Since the 1970’s, Social Security recipients have enjoyed a cost of living adjustment each year, except for the last two. Is it a coincidence that this year is also the first time that Social Security will pay out more than it takes in? It is true that over the last two years inflation has been almost non-existent. Measurements of inflation may be misleading, however. The cost of things people buy every day such as gas, food, and medical services have been starting to increase. Every one of the eight major categories that make up the Consumer Price Index is now on the rise, with the only exception being clothing.
Although Social Security was never meant to be the sole source of income for people during retirement, many of the 58 million Americans receiving benefits count this as their primary income source. A report released by the SSA in 2008 stated that 64 percent of retirees receiving benefits rely on their social security as their primary source of income. Of that 64 percent, about one third reports social security as 90 percent of their income. Even those that saved and prepared for retirement are now facing a flat stock market and rates on certificates of deposit at 1% or less. Considering all of these factors, I think it is fair to say that Social Security represents a larger portion of retirement income now than at any other time in history. There seems to be no perfect answer to the financial problems facing the program and politicians place their political future at risk if they dare touch the so-called ‘third rail’ of politics.
For those relying on a private or public pension plan in addition to Social Security, the news may not be much better. Recent reports show that many of the nation’s largest municipal pension plans may soon be broke; some as soon as three to five years from now. Private pensions seem to be as under funded as their public counterparts. The government guarantor of private pension plans has been actuarially insolvent for more than three years. The Pension Benefit Guaranty Corporation (PBGC) will likely be reporting an accumulated deficit of more than 30 billion dollars when its financial statements are released next month.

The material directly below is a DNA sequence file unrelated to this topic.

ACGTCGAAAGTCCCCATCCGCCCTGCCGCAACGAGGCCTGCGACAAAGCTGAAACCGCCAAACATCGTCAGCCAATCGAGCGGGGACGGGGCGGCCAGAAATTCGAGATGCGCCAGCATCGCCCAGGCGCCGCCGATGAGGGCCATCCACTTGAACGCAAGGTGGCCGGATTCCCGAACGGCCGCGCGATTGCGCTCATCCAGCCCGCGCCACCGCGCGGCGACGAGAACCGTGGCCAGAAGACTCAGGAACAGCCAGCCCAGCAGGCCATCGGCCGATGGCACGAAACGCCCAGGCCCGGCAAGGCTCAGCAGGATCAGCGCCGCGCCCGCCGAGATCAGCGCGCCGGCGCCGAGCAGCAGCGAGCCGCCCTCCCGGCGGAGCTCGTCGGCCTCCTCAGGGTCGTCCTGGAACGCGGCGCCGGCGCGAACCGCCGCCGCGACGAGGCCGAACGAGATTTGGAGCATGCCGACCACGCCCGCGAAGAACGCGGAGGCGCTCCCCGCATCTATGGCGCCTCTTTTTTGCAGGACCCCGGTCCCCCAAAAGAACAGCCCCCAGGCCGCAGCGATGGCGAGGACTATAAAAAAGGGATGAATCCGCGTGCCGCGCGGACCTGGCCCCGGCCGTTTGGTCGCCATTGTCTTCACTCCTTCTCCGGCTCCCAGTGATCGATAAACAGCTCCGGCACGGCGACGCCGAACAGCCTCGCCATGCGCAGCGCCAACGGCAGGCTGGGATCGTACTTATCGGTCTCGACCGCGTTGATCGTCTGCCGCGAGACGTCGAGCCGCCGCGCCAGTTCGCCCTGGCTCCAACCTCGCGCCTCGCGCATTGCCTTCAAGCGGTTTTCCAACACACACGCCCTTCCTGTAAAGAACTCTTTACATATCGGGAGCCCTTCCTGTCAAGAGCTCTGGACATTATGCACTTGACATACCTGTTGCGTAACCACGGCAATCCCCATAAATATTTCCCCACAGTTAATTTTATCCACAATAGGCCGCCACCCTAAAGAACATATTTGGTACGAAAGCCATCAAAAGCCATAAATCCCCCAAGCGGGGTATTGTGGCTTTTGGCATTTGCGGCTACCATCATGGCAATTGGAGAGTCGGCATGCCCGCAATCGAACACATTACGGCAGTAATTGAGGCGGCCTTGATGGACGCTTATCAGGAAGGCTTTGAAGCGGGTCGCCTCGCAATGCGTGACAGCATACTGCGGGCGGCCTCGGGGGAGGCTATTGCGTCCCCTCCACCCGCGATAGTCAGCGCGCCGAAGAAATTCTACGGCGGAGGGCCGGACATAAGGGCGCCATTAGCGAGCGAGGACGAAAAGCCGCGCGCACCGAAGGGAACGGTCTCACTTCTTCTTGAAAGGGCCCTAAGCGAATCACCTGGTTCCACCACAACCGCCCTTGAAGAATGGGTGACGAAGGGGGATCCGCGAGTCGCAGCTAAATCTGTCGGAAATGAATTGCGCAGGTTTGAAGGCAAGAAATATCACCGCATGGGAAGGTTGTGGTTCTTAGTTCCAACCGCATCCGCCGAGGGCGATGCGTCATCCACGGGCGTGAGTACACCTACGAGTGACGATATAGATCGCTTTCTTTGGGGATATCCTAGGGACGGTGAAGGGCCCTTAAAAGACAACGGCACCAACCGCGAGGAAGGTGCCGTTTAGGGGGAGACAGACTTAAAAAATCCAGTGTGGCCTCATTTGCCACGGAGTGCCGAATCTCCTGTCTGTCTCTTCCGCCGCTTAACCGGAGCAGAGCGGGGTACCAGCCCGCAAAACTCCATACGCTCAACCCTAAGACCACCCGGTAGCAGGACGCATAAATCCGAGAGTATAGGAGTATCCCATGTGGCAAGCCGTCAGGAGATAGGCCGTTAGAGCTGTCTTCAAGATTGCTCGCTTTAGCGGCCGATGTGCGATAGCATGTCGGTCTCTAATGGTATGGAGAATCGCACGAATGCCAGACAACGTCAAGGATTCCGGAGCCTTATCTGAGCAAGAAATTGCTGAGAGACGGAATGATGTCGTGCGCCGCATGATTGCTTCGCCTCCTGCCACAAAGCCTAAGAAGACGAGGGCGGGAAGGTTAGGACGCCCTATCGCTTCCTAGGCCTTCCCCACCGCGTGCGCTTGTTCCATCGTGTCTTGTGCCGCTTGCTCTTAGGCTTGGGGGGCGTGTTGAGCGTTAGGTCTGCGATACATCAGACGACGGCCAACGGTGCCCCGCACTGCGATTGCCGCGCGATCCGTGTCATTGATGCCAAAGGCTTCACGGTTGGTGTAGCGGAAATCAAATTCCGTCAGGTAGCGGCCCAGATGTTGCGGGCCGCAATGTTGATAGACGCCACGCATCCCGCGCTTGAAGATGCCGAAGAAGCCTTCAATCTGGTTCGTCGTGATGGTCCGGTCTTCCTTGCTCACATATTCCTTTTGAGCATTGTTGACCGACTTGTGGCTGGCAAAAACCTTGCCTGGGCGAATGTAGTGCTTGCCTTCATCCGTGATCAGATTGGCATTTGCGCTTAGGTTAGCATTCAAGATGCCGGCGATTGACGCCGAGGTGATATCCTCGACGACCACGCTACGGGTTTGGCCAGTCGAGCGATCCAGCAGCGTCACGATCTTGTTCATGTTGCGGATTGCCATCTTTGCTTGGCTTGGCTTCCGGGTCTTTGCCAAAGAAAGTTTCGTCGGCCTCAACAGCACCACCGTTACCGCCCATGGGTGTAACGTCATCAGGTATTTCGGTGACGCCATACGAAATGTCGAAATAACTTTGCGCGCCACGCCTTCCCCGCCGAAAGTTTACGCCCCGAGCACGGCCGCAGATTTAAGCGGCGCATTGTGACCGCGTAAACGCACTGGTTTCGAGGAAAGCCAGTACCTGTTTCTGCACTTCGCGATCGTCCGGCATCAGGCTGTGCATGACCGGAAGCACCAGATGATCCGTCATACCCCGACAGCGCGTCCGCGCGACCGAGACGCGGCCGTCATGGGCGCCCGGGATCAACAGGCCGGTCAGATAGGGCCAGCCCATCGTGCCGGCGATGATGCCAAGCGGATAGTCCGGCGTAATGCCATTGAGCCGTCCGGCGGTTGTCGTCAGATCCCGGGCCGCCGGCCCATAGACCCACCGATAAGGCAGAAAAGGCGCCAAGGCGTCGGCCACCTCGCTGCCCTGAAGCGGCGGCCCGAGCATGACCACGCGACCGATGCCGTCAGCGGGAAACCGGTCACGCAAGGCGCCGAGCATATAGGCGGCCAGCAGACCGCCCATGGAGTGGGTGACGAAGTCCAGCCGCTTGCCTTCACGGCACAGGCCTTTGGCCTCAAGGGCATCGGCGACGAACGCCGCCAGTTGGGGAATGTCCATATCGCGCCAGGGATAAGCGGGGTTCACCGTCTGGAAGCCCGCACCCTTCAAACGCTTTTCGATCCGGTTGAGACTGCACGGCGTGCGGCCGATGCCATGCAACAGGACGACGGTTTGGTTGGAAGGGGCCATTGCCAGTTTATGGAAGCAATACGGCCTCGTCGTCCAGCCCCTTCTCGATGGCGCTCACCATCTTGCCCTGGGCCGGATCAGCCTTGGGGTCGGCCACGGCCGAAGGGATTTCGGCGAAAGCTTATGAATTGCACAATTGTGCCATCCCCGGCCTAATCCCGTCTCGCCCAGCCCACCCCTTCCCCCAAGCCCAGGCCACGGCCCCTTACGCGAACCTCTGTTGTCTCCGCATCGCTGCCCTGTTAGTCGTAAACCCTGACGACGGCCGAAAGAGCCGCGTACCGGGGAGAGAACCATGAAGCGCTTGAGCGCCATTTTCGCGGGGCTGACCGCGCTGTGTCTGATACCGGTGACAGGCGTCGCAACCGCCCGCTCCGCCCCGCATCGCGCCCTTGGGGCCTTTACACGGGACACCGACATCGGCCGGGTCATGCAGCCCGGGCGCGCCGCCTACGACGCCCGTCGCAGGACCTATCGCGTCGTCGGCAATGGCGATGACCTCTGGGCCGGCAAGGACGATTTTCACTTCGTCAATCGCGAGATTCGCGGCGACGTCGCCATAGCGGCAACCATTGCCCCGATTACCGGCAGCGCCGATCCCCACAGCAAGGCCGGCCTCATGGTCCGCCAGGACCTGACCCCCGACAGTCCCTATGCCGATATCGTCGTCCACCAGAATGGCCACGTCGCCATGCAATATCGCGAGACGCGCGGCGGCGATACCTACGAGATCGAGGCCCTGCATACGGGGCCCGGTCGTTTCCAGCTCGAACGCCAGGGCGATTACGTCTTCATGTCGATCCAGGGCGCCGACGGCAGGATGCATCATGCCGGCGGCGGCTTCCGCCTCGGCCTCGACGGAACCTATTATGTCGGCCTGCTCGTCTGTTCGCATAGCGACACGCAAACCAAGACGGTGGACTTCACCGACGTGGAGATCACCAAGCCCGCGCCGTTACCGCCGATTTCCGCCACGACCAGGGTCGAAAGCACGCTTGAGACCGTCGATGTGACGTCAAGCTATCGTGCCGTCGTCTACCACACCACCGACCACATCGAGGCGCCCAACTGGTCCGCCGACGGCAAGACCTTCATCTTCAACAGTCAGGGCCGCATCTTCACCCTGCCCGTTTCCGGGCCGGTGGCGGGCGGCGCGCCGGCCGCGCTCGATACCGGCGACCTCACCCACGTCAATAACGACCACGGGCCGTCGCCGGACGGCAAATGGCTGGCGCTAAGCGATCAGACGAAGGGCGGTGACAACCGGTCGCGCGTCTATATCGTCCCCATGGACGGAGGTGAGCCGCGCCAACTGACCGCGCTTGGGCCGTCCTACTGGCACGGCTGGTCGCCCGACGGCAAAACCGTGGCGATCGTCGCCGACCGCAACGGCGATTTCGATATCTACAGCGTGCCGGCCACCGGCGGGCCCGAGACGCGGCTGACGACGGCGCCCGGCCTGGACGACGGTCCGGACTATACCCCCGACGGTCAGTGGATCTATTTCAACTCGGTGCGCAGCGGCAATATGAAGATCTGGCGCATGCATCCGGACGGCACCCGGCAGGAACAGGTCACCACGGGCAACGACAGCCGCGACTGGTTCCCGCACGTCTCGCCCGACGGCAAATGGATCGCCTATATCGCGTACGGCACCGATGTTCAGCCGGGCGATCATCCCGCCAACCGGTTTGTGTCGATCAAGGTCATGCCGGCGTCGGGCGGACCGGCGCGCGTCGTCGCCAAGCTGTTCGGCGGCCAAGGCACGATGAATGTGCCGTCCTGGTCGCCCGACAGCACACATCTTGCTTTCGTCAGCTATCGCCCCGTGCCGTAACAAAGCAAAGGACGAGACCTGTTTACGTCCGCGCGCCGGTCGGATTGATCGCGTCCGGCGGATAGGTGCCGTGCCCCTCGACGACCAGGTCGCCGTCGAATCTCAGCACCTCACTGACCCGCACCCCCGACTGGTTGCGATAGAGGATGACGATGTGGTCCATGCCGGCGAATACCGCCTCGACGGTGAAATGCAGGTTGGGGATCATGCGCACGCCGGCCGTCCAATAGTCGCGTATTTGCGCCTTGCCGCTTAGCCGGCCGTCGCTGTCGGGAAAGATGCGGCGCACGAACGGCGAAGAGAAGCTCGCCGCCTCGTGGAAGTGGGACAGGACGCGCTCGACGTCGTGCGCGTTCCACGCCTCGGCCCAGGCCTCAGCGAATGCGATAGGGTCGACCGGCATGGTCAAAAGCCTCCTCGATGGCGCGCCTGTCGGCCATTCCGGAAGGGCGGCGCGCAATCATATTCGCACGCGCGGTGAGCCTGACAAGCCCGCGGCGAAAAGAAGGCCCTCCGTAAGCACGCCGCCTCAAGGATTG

Recent public demonstrations in Europe are a precursor to what we may soon see in the United States. In both France and Greece an attempt to increase the retirement age by just two years literally caused thousands to pour into the streets in mass protests. The truth is that Social Security can not survive much longer without a major overhaul to the program. Most public and private pensions are on the verge of insolvency as well. This leads us into an inevitable war between the younger and older generations. Younger individuals will undoubtedly be required to pay more into programs like Social Security to keep benefits flowing to the elderly. The elderly will also have to come to grips with a substantial reduction in benefits in the future. How this all works out will be very interesting to watch.
With the collapse of the nation’s retirement system looming, my best advice is to begin now to develop alternative sources of income. I continue to advocate establishing a money-making website as one of the best options to consider. For more information on this, please visit Christian Internet Income.
Helping you make the most of God’s money!